I started digging around and eventually I found that these applications are using a special URL to request these images:

http://<server>/vizql/sheetimage/<view_id>?:pixelratio=2

The view ID is the internal Tableau ID from the repository. You can query it from there, or you can find it by browsing to the view in Tableau Server and then searching the HTML of the page for “current_view_id”. In Chrome, just open the developer tools (F12 or CTRL-SHIFT-I) and then CTRL-F to search:

current_view_id

By adjusting the :pixelratio parameter we can generate higher resolution images:

:pixelratio=1
This is the standard resolution for most devices.

:pixelratio=2
This is the resolution we generate automatically for retina devices.

:pixelratio=4
But we can take this higher…

:pixelratio=10
Much, much higher.

This allows us to create high-resolution images of our dashboards. Playing around with this I’ve discovered a few traps for young players:

  • You need to be logged in to a Tableau Server session to hit this URL. If you aren’t then you get the following error message:

{“result”:{“errors”:[{“code”:46}]}}

  • If your dashboard contains maps, using a :pixelratio greater than 2 won’t help as the maps are generated at :pixelratio=1 and blown up so they become grainy. Using :pixelratio=2 tells Tableau to use the hi-dpi map tiles like we would on a retina device.

The final step was to find a way to automate the production of the images via script. Because this is an internal URL it isn’t part of the traditionally scriptable interfaces such as TABCMD or the REST API. However using cURL, a command-line URL transfer tool, and trusted authentication we can create a simple script to emulate a user logging in and then fetching an image from this URL:

REM – Obtain a trusted authentication ticket and load it into an environment variable.
curl http://<server>/trusted -d "username=alan" > ticket.txt
set /P ticket=<ticket.txt

REM – Use the ticket to log in using any workable URL. The session cookie is persisted to a file.
curl "http://<server>/trusted/%ticket%/workbook.xml" -L -c cookie.txt

REM – Fetch the image file from the new URL using session data from the cookie file.
curl "http://<server>/vizql/sheetimage/1?:pixelratio=2" -b cookie.txt -o image.png

Note that this requires trusted authentication to be configured with unrestricted tickets enabled.

Enjoy – but remember this is unsupported and the URL structure could change at any time. Make hay while the sun shines, friends!

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Even Hexier than Before…

[This blog post is a result of working with Sarah Battersby (Spatial Overlord and all-around Crazy Map Lady) from our Seattle office. We worked together for a TC15 presentation “Go Deep: Interpreting Dense Data with Tableau” where she presented the technique for creating uniformly spaced hexbins. Thanks for doing all the hard work, Sarah! 🙂 ]

At TC15 I had the pleasure of presenting a session with Sarah Battersby, a research scientist from the Seattle Tableau office who is a specialist in hex. We talked about dealing with dense data and in her session she covered heat maps which naturally lead to a discussion around hexbins.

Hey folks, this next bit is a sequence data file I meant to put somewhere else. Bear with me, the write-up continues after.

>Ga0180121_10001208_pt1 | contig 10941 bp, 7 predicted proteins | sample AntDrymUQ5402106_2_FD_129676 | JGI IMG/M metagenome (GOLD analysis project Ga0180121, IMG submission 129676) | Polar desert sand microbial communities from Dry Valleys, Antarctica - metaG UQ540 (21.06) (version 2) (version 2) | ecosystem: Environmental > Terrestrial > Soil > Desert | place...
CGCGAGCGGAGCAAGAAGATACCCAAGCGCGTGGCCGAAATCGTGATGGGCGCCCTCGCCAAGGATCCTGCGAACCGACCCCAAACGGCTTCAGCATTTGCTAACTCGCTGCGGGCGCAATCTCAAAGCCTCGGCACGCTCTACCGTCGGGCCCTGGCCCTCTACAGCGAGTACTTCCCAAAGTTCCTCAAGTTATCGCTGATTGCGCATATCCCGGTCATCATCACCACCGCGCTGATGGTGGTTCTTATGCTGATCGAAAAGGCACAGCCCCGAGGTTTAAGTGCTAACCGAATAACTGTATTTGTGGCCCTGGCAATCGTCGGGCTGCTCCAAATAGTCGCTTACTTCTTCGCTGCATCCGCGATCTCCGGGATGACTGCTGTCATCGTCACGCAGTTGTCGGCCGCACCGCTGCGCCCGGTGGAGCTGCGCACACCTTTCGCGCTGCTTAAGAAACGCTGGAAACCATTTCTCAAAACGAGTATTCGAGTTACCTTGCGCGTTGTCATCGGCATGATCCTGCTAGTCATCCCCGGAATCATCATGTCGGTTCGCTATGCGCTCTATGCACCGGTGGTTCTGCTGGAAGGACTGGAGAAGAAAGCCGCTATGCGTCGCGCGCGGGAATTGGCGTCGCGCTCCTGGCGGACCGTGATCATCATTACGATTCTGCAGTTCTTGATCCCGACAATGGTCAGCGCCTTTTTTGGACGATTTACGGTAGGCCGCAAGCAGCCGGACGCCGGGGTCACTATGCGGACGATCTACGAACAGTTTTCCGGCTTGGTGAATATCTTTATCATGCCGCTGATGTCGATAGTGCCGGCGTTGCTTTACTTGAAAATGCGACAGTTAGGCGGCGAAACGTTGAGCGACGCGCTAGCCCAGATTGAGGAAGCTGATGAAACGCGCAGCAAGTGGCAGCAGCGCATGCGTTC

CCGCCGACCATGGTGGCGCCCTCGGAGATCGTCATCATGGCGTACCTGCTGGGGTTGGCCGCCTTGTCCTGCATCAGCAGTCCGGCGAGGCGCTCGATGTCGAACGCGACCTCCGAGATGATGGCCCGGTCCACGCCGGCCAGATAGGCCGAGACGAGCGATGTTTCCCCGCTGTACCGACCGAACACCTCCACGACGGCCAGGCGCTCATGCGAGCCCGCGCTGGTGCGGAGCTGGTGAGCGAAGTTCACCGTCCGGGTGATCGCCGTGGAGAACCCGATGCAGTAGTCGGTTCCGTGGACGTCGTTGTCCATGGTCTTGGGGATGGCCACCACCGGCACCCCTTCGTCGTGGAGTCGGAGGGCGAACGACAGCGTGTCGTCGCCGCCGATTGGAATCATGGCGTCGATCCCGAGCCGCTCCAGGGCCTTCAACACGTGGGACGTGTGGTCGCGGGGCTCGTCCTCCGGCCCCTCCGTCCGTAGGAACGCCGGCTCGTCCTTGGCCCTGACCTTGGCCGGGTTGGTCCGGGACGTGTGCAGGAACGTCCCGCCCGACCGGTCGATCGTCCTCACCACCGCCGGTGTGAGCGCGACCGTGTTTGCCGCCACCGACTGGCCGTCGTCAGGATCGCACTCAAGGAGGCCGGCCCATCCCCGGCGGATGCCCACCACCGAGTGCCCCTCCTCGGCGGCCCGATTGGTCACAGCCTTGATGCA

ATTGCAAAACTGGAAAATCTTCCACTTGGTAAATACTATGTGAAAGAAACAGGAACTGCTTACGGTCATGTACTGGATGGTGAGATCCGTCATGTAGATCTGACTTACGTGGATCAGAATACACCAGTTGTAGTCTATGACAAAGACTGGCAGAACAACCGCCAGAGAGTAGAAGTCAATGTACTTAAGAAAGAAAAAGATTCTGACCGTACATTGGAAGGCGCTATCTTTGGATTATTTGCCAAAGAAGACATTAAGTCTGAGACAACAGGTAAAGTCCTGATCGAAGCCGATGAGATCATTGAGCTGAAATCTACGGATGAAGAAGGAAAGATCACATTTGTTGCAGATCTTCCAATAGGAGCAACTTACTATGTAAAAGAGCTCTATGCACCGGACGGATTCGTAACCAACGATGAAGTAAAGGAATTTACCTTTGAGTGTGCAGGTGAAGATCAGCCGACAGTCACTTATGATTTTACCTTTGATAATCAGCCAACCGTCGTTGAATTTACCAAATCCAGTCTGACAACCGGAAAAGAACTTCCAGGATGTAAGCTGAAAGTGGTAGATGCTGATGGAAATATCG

Back in March I wrote a couple of posts that showed how to create polygons that wrapped around the center points of hexbins calculated using the HEXBINX() and HEXBINY() functions. Here’s the output:

Distorted

If you look closely, you can see that the shape of the polygons is gradually distorting as we move away from the Equator. By the time we reach Tasmania they are visibly taller than they are wide. This is due to the distortion effects of the Web Mercator projection we use in Tableau.

For some customers, it may be preferable to have polygons that are uniformly sized no matter where they are on the map. I’m not going to go into the pros/cons of doing this and how you might be distorting your data as the hexbins will not actually cover the same amount of area of the Earth’s surface – I’ll leave the details of that for Sarah if/when she ever finds this post. In any case, Sarah presented an elegant solution to this problem:

  • convert your lat/lon data into Web Mercator projection coordinates
  • create the hexbins in this coordinate system
  • calculate the vertex coordinates in WM coordinates
  • convert back to lat/lon and draw on the Tableau map

She outlines the maths for this in her slides:

Go Deep: Interpreting Dense Data with Tableau

You can see the results here – notice the hexagons are now uniformly sized no matter how far south we travel:

Tessellated

You can download the workbook from here to see the solution in action. Enjoy!

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Great community post on Tableau and R integration

I just got pointed to this great post on the Tableau forums. Jonathan Drummey has compiled a great technical resource on how Tableau integrates with R via the SCRIPT_*() functions. A recommended read!

http://community.tableau.com/docs/DOC-5313

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Designing Efficient Workbooks – the V9.0 edition!

Update 16 June 2016 – this has been superseded by the V10.0 edition, available here. Unless you are specifically looking for V9 advice, you should use the new document. Even if you aren’t the new version is probably a better resource with updated structure and content.


Well, it’s finally done.

Designing Efficient Workbooks V9

Thanks to all the people whose hard work has contributed to this document, and to all the reviewers whose input has helped make this approachable.

This will be available via the Tableau blog soon, but this is for the early adopters. Enjoy!

Posted in Uncategorized | 14 Comments